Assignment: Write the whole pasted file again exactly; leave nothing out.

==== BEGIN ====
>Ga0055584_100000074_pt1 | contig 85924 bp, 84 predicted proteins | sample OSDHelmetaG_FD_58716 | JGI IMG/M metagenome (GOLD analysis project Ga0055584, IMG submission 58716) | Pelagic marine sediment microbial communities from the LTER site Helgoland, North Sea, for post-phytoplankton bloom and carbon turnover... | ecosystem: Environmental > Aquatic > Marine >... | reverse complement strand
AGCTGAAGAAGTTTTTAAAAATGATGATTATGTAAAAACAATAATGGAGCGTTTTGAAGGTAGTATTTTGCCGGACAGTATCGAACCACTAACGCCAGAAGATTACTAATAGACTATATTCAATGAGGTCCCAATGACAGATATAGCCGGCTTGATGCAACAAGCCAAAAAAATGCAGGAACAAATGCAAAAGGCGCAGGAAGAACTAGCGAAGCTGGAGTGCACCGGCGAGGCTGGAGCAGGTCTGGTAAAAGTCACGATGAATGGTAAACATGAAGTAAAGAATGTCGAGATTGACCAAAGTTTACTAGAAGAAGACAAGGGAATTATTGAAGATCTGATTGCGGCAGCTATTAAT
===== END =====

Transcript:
>Ga0055584_100000074_pt1 | contig 85924 bp, 84 predicted proteins | sample OSDHelmetaG_FD_58716 | JGI IMG/M metagenome (GOLD analysis project Ga0055584, IMG submission 58716) | Pelagic marine sediment microbial communities from the LTER site Helgoland, North Sea, for post-phytoplankton bloom and carbon turnover... | ecosystem: Environmental > Aquatic > Marine >... | reverse complement strand
AGCTGAAGAAGTTTTTAAAAATGATGATTATGTAAAAACAATAATGGAGCGTTTTGAAGGTAGTATTTTGCCGGACAGTATCGAACCACTAACGCCAGAAGATTACTAATAGACTATATTCAATGAGGTCCCAATGACAGATATAGCCGGCTTGATGCAACAAGCCAAAAAAATGCAGGAACAAATGCAAAAGGCGCAGGAAGAACTAGCGAAGCTGGAGTGCACCGGCGAGGCTGGAGCAGGTCTGGTAAAAGTCACGATGAATGGTAAACATGAAGTAAAGAATGTCGAGATTGACCAAAGTTTACTAGAAGAAGACAAGGGAATTATTGAAGATCTGATTGCGGCAGCTATTAAT